After the floods

After the floods

27 Jan 2011

A decade of drought has taken salinity – one of agriculture’s most pressing problems during the 1990s – off the agenda.

flood_damage_stdLa Trobe University groundwater expert, Dr John Webb, warns that once the drought-breaking floods pass, it will be critical to refocus on this issue – and to take remedial action as rapidly as possible.

Initially the floods will perform a useful service, washing salt from our rivers.

At the same time they also replenish our supplies of underground water. In salinity-prone areas, especially near creeks and low-lying farmland, this is a very mixed blessing.

‘One effect of the long drought was to lower the water table,’ says Dr Webb. ‘Salinity is strongly related to how close the ground water is to the surface. Ground water levels in much of Victoria dropped to a depth of four metres or more during the drought.’

Dr Webb expects the current floods to increase the level of the ground water table, thus bringing it very close to the surface in many parts of Victoria.

He says this makes it imperative that action to lower water tables – such as planting trees near creek beds and low-lying farmland – starts as soon as possible after the floods pass,

Once ground water rises again to within two metres of the surface, possibly within a few years, evaporation will concentrate the water, making it more saline.

‘It’s difficult to predict exactly how long this will take. A lot depends on how much rain we get between now and then.  But the floods provide an ideal opportunity for trees to strike roots and help lower the water table.

‘The longer we leave this the more difficult it will get, and the more damage there will be to farm land.’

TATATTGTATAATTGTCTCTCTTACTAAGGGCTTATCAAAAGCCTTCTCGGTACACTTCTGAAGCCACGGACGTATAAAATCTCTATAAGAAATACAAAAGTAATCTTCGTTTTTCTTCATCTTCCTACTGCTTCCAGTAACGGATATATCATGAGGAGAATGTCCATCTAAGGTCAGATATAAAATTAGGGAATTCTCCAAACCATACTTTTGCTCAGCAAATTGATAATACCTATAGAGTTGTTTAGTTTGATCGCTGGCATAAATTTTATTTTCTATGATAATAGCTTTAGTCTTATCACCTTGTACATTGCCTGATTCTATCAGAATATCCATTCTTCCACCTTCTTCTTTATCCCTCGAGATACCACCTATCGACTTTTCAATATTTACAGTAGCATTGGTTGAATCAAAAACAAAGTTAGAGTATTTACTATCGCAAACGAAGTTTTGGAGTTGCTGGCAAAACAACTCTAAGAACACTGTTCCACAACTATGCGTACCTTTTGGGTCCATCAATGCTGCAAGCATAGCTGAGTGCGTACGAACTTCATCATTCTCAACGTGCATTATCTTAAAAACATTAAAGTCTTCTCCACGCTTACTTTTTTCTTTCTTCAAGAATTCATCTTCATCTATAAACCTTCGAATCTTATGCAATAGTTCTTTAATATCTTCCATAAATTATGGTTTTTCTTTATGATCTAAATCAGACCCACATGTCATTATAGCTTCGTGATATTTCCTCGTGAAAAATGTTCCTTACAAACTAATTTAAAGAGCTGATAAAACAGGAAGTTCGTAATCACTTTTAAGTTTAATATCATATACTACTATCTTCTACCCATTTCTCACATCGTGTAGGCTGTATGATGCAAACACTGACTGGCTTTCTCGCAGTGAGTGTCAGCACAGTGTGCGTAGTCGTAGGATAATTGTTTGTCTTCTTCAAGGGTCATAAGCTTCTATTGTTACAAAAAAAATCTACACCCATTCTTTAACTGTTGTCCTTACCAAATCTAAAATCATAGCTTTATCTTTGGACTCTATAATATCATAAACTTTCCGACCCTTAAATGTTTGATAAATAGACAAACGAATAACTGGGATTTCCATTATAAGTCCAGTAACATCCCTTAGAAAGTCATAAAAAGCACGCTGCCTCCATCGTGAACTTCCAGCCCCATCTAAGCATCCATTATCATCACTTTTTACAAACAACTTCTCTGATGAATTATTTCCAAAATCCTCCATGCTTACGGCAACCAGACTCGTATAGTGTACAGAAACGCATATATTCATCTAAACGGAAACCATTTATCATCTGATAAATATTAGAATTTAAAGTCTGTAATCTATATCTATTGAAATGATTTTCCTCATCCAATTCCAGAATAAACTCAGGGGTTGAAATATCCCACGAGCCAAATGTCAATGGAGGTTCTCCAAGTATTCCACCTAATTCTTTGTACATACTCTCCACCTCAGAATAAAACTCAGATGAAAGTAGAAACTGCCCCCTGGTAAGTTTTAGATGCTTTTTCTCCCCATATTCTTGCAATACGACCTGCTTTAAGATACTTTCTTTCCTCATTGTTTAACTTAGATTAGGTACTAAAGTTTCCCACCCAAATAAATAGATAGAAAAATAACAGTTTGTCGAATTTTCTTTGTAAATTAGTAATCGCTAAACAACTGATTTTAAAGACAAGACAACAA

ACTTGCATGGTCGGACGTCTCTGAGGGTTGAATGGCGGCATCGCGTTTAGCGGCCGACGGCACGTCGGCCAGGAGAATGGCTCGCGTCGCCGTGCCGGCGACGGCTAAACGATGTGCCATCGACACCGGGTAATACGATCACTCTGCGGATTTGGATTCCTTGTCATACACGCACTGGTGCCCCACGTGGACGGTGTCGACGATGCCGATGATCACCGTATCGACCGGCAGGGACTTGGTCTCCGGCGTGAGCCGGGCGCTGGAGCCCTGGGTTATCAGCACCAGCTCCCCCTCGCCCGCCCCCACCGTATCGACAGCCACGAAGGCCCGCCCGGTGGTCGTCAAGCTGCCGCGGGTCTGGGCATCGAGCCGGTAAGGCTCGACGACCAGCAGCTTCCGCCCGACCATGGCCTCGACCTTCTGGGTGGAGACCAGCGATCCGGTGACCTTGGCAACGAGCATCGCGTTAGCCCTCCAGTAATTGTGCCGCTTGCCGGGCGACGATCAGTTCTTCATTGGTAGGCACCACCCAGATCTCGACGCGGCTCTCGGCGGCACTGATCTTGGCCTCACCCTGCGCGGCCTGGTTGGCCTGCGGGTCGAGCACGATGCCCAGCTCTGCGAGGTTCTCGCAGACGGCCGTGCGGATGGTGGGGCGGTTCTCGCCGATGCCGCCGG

The La Trobe University Environmental Geoscience group headed by Dr Webb has been studying dryland salinisation in western and central Victoria for more than eight years.

It conducts studies into floods, the impact of commercial forestry plantations on ground water, and aspects of climate change.

Researchers measure ground water levels through a network of data loggers installed in bores. These provide scientists with readings at intervals which vary from 30 minutes to monthly.

‘With climate change, one theory is that overall rainfall might decrease but individual rainfall events might become larger and more intense, and we might see more and bigger floods.  

‘So how much impact does a large flood have on ground water? Could it balance out the effect of less rainfall?’ says Dr Webb.

‘Initial results show that in some places a big rainfall event will put a lot of ground water into the ground quite quickly. In other places it makes almost no difference.’

Contact:  Dr John Webb  T: 03 9479 1273  E:




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